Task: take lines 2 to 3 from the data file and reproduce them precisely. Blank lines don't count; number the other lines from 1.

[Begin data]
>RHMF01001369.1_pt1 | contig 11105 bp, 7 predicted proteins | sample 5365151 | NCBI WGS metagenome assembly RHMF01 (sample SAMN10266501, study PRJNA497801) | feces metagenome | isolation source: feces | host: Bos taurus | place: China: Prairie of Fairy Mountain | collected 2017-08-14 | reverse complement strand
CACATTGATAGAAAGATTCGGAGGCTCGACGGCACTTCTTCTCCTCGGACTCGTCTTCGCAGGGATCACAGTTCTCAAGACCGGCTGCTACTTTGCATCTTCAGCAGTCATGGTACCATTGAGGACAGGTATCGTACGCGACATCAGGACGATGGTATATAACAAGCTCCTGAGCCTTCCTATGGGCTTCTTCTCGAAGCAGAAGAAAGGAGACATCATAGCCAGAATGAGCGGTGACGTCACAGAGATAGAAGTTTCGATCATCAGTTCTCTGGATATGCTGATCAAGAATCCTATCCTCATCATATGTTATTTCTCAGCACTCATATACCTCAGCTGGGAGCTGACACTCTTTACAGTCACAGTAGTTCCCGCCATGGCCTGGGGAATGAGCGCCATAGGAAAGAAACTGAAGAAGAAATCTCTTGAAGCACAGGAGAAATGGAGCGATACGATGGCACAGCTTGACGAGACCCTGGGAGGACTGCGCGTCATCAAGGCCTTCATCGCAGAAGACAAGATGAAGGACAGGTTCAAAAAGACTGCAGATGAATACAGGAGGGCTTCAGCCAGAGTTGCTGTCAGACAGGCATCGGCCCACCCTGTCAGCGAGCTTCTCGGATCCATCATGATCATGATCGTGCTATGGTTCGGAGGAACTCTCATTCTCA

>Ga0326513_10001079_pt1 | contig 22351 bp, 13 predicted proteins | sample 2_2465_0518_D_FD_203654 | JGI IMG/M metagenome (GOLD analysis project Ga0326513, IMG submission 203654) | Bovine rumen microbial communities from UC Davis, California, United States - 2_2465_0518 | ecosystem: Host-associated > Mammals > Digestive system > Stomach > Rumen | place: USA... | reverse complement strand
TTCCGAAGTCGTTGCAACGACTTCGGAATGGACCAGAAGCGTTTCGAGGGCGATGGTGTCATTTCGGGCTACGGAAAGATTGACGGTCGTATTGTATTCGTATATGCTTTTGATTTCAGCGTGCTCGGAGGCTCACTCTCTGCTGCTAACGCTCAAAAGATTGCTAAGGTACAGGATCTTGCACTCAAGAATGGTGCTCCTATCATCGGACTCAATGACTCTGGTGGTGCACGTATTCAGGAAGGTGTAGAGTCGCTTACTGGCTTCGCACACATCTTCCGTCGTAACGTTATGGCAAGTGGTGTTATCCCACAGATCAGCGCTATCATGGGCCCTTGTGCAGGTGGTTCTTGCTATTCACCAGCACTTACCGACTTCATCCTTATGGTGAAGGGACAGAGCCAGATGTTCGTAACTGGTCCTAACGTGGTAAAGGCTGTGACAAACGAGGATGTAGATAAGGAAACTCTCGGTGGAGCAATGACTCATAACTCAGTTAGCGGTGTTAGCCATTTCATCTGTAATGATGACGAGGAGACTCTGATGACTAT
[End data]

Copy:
CACATTGATAGAAAGATTCGGAGGCTCGACGGCACTTCTTCTCCTCGGACTCGTCTTCGCAGGGATCACAGTTCTCAAGACCGGCTGCTACTTTGCATCTTCAGCAGTCATGGTACCATTGAGGACAGGTATCGTACGCGACATCAGGACGATGGTATATAACAAGCTCCTGAGCCTTCCTATGGGCTTCTTCTCGAAGCAGAAGAAAGGAGACATCATAGCCAGAATGAGCGGTGACGTCACAGAGATAGAAGTTTCGATCATCAGTTCTCTGGATATGCTGATCAAGAATCCTATCCTCATCATATGTTATTTCTCAGCACTCATATACCTCAGCTGGGAGCTGACACTCTTTACAGTCACAGTAGTTCCCGCCATGGCCTGGGGAATGAGCGCCATAGGAAAGAAACTGAAGAAGAAATCTCTTGAAGCACAGGAGAAATGGAGCGATACGATGGCACAGCTTGACGAGACCCTGGGAGGACTGCGCGTCATCAAGGCCTTCATCGCAGAAGACAAGATGAAGGACAGGTTCAAAAAGACTGCAGATGAATACAGGAGGGCTTCAGCCAGAGTTGCTGTCAGACAGGCATCGGCCCACCCTGTCAGCGAGCTTCTCGGATCCATCATGATCATGATCGTGCTATGGTTCGGAGGAACTCTCATTCTCA

>Ga0326513_10001079_pt1 | contig 22351 bp, 13 predicted proteins | sample 2_2465_0518_D_FD_203654 | JGI IMG/M metagenome (GOLD analysis project Ga0326513, IMG submission 203654) | Bovine rumen microbial communities from UC Davis, California, United States - 2_2465_0518 | ecosystem: Host-associated > Mammals > Digestive system > Stomach > Rumen | place: USA... | reverse complement strand